Reviews: Haldeman, Joe

Calling Occupants Of Interplanetary Craft

Mindbridge — Joe Haldeman

Haldeman’s first novel under his own name1, a fix-up titled The Forever War, won a Hugo, a Nebula, a Ditmar, and a Locus. There’s something to said for not winning that many awards the first time out, because it’s hard to go anywhere but down from such initial success. After that, a single Hugo nomination (something that would normally seem a boast-worthy success—assuming, of course, that this did not result from inclusion on a Puppy slate) will seem like a comparative failure.

Which brings us to Joe Haldeman’s 1976 standalone Mindbridge, his second novel as Haldeman.

By the mid-21 century, Earth is a garden world, an artificial Eden for eleven billion humans. This idyll is dependent on complex technology, and on the solar power that drives that technology. If anything were to disrupt the system, billions would die.

The Levant-Meyer Translation (LMT) providentially offers humanity an off-site back-up. But there’s a catch. Several catches, in fact.

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Drafts

The Forever War — Joe Haldeman
Forever War, book 1

This is a case of a commission dovetailing nicely with my themed reviews. For the most part I would prefer to stick to military speculative fiction that I think readers may have overlooked. There are a few classics, generally early ones, that I believe it would be illuminating to review [1]. One of those is Joe Haldeman’s classic 1975 novel, The Forever War.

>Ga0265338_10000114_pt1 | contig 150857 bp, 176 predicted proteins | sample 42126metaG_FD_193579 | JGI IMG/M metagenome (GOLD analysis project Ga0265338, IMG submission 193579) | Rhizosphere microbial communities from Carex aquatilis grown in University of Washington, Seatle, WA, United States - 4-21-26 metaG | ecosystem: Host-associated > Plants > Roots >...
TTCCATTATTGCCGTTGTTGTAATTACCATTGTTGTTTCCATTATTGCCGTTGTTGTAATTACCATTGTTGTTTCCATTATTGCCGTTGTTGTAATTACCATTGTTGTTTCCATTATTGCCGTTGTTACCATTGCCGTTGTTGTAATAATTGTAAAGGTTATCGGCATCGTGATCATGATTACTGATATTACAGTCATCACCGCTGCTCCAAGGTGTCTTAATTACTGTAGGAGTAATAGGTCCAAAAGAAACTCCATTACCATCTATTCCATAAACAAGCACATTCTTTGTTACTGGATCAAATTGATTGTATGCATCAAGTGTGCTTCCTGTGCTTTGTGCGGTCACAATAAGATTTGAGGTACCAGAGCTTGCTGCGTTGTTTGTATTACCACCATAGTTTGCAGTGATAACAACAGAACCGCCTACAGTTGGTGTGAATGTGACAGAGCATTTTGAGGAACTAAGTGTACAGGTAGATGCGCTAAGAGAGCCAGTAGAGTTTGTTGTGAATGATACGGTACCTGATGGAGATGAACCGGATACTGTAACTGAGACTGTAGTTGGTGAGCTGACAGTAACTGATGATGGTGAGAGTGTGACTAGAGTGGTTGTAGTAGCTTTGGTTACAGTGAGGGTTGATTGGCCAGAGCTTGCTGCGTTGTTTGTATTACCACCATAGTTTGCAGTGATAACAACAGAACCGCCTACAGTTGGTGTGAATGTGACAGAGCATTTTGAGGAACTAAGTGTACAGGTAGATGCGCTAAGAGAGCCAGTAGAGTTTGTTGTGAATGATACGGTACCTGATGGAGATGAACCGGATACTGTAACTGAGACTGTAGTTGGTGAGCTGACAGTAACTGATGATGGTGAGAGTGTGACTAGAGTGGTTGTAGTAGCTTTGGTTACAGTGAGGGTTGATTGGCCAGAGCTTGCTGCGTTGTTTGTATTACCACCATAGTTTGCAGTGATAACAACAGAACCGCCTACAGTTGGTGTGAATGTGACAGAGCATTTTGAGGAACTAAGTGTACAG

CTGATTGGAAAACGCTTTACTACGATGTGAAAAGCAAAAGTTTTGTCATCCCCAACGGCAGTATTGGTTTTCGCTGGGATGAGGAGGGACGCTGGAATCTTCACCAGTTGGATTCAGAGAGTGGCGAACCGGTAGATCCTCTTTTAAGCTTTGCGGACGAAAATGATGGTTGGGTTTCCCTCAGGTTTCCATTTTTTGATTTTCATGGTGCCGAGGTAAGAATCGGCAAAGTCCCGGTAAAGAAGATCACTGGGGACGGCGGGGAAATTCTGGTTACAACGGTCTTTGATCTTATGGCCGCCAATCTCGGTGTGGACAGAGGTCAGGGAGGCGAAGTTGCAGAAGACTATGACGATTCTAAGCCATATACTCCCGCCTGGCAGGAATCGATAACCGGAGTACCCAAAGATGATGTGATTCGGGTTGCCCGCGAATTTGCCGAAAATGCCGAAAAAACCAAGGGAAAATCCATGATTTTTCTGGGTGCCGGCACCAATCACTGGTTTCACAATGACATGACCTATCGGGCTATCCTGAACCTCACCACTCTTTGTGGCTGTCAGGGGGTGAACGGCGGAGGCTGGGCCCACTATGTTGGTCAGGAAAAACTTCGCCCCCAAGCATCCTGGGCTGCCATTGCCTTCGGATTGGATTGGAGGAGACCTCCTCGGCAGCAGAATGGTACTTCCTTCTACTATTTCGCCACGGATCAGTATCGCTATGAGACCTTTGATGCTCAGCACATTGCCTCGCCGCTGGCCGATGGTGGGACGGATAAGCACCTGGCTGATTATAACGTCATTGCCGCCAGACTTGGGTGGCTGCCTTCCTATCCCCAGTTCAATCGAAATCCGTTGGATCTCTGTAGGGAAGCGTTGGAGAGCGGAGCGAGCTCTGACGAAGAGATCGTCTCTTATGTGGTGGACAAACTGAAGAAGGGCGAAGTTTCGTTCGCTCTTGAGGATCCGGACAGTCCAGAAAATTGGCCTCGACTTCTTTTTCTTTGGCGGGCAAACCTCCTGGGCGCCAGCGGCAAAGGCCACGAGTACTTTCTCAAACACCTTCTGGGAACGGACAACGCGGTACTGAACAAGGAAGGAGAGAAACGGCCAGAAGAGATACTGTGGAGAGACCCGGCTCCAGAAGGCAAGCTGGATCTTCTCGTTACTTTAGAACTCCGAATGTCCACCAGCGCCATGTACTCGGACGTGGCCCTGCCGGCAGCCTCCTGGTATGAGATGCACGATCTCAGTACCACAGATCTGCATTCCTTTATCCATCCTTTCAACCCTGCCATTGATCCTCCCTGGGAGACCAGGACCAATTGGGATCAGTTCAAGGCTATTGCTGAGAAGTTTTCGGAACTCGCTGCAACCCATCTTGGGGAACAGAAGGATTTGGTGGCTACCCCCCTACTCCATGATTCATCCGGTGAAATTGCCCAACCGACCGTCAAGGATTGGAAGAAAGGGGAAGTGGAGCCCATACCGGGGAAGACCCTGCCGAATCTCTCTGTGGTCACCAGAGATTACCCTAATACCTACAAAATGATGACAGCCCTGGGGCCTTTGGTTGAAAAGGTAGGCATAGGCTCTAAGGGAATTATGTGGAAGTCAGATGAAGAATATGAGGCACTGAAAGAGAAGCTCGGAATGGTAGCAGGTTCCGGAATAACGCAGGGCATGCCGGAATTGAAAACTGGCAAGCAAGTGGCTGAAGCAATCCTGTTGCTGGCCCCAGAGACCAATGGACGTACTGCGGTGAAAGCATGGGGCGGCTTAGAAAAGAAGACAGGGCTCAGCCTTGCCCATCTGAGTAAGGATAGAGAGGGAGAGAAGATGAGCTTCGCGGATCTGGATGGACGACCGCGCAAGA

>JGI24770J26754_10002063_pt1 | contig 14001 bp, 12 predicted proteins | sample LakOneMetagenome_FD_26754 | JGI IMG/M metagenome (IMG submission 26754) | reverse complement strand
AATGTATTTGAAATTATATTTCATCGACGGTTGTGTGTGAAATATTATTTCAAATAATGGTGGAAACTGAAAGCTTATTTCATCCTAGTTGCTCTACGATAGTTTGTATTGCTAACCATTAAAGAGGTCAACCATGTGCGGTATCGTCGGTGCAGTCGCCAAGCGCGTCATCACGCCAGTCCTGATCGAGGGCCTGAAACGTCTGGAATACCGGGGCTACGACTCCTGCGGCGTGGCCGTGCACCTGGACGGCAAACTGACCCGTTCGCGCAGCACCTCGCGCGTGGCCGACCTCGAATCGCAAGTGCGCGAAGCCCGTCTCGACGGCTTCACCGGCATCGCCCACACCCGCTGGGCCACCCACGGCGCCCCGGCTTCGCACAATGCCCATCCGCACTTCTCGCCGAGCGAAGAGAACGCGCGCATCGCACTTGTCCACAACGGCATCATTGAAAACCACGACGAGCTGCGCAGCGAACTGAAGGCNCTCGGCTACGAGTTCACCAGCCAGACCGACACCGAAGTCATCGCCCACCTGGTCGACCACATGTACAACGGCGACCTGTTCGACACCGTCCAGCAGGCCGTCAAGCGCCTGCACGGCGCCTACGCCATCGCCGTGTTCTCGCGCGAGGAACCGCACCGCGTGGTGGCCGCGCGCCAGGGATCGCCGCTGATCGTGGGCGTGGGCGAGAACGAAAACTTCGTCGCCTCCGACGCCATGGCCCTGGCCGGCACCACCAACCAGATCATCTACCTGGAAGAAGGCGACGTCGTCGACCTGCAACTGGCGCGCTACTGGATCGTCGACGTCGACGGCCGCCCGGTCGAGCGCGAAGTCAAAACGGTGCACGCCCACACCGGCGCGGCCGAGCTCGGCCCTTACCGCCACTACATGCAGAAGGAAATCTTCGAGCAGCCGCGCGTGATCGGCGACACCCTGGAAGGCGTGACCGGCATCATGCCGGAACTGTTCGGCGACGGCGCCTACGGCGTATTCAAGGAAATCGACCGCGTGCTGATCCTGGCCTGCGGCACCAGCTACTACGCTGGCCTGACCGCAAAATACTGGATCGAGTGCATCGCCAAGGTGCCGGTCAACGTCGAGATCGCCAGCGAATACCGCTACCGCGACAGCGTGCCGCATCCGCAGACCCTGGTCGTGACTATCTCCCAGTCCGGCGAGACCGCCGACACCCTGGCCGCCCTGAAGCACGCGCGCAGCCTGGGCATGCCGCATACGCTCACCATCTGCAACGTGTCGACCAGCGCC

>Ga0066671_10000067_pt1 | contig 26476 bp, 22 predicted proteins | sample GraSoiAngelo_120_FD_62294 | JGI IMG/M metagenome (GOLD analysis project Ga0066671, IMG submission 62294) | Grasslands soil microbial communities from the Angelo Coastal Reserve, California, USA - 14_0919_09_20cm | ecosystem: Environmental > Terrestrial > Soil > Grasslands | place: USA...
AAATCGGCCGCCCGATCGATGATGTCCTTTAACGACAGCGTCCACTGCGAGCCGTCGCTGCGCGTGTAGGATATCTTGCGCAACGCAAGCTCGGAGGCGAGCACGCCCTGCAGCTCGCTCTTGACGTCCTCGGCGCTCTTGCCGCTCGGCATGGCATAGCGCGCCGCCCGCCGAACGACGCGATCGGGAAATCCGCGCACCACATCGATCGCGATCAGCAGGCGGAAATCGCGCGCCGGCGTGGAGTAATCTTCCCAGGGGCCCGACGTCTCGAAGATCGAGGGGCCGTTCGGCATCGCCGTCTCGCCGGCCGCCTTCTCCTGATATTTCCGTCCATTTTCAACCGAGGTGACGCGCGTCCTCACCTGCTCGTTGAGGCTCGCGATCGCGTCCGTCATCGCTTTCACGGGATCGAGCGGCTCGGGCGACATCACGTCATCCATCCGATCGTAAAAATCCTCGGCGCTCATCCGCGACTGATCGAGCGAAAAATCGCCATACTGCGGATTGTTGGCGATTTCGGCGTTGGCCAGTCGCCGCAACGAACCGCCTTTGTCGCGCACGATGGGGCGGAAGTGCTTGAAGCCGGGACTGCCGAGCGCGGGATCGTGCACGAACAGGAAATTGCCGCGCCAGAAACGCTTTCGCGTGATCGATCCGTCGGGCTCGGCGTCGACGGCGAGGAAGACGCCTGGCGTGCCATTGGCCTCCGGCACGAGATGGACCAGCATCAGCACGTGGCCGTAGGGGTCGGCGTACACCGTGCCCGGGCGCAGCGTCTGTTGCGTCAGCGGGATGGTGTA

When I reread this book, I remembered a more obscure work by the same author, an early short story called “Time Piece”, which was published in 1970. I don’t know of any other review that has compared the two. This may be because “Time Piece” didn’t win the Nebula, the Hugo, the Ditmar, and place first in the Locus, which The Forever War did. Something told me that it would be interesting to compare the two works; I’m glad I did.

The edition of The Forever War I am reading is the 1976 mass market paperback, first printing. I understand there is a later, somewhat different edition; I don’t own that one. The edition of “Time Piece” I am reading is the one in Reginald Bretnor’s 1980 collection The Future at War: Orion’s Sword.

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